Mong-La: the worst place you’ve never heard of

Mong-La, known as 勐拉 Meng3la1 or 小勐拉 (xiao3meng3la1) as it is known in Chinese, is a town on the Myanmar border with China, in Mongla Township in Shan State, Myanmar. It sits at something of a crossroads, as it is also close to the Myanmar border with Thailand, and was featured recently in the New York Times and Guardian, not for the casinos that have earned it the reputation as Myanmar’s Sin City, but for animal trafficking.

Mong-La is run by local warlords, under the gaze – but not direct control – of Beijing. The Chinese have provided military aid to Myanmar since 1989, and as one of the sole supporters of the nation after it was cast out by the international community, China has invested a great deal in infrastructure projects such as roads linking Yunnan province in China’s south to the Bay of Bengal. Viewed within in the context of the “String of Pearls”, Myanmar sits in a network of Chinese ports, commercial facilities, and military outposts that are an attempt to increase Chinese influence across key sea lines of communication. For Beijing, access to Myanmar not only means access to resources such as oil and natural gas, but also influence in the Bay of Bengal, South East Asia, and the wider Indian Ocean.

The Chinese have a great stake in Myanmar’s present and future, and so the lawlessness that is Mong-La and Special Area 4 in which the town is situated, is viewed warily by the Chinese. The town itself is distinctly Chinese in flavour, with many of the inhabitants of Chinese origin, and the restaurants, casinos, brothels, and markets are geared towards catering to their tastes. It is the gambling that has drawn the attention of officials across the border in China, who, alarmed at stolen public money being gambled away by Chinese government workers, sent the army across the border to close down the casinos. This had some initial impact, but the casinos opened up again, this time a few kilometres down the road, and the gambling continued.

What the Chinese do turn a blind eye to, however, is the animal market in Mong-La, which has become one of the largest markets of its kind in Asia. With Myanmar’s position next to India, China, and Thailand, as well as Mong-La’s location on the border with China and near Thailand, it has quickly become the channel through which regional animal trafficking is funnelled into southern China. Despite the Chinese government making moves to ban such items and practices, it is the voracious appetite of the Chinese that drives the market, and local level corruption in China – or a lack of interest – prevents the police from cracking down on buyers and stamping it out. The range of live and dead animals, pelts, and animal parts on display in Mong-La is extraordinary, and quite shocking: there are the pelts of cloud leopards and tigers, the mounted heads of antelopes, elephant skin, pangolin scales, porcupine quills, and a range of Chinese medicine such as bear bile, as well as ivory ornaments, rhino horn, and live animals that will be taken to the kitchens of southern China. As reported in the New York Times, there were 49 whole elephant tusks and 3,300 pieces of ivory for sale, as well as 40 rare and threatened species, such as the hairy-nosed otter, long thought to be extinct.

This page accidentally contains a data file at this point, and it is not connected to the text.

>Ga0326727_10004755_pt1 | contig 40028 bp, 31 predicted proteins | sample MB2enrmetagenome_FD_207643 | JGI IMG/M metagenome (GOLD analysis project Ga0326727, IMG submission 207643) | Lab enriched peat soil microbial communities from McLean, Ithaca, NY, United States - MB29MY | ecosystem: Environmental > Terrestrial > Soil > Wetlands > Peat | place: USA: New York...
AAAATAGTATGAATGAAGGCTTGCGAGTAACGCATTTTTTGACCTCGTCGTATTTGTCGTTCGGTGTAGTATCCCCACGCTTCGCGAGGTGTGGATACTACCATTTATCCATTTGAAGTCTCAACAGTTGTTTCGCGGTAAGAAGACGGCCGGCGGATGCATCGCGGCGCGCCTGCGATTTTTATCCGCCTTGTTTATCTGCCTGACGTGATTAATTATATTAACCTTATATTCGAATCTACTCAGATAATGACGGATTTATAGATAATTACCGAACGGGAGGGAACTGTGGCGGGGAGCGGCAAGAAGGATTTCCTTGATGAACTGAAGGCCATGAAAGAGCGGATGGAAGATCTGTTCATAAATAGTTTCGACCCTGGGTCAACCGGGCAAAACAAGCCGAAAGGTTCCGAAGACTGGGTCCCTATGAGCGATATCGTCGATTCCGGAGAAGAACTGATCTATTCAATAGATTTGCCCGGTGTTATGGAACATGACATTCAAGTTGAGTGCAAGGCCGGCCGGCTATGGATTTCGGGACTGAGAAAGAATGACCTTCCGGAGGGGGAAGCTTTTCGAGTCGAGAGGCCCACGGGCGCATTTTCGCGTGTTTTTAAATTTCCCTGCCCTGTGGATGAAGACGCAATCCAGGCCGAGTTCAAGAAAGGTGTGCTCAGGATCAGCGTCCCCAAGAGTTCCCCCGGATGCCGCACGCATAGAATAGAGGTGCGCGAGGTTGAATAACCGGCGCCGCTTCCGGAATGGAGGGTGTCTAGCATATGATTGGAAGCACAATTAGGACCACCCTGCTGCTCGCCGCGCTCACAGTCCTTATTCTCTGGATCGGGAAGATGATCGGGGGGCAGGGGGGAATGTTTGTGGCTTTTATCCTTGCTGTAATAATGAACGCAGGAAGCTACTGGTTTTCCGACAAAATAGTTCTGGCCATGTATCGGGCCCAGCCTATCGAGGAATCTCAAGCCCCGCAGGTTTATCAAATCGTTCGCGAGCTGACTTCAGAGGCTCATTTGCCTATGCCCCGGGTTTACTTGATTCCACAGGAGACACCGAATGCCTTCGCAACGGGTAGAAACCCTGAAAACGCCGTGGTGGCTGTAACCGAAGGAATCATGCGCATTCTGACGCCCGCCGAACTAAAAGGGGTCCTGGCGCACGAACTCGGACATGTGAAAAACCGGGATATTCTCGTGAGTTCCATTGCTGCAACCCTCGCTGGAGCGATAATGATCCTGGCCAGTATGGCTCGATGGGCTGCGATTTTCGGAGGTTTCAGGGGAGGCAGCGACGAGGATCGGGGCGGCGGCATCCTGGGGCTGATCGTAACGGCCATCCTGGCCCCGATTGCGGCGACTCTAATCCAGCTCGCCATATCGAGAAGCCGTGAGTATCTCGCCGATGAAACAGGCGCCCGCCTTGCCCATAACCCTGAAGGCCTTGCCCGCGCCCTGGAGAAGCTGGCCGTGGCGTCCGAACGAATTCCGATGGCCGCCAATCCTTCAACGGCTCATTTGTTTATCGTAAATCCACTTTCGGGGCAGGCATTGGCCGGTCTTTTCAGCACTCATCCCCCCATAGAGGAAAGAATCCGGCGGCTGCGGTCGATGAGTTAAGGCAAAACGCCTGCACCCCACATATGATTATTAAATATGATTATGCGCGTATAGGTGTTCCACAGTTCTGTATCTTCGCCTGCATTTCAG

It is Myanmar’s location and abundant natural resources that have made her such an enticing prospect for governments and investors, but it is also what attracts poachers and animal traffickers. The lawlessness in Special Area 4 has allowed the market in Mong-La to operate so brazenly, and the thirst in China for ornaments, Chinese medicine, and bush meat, has created a situation where poachers are sucking the forests, jungles and plains of India, Burma, Laos and Thailand dry of their native animals and plants. Local level corruption within China must be tackled to allow the government and police to push back demand for trafficked animals, and programmes and campaigns need to continue to change mindsets regarding Chinese medicine and the role animal parts play within it, as well as countering the fashion for ivory products. A tough challenge indeed. Chairman Mao liked to tell the proverb of the foolish old man who removed two mountains through perseverance (and having sons, of course). Foolish as it might seem to chip away at the implacable face of tradition, with the perseverance of that foolish old man, why can’t these mountains be cleared away?

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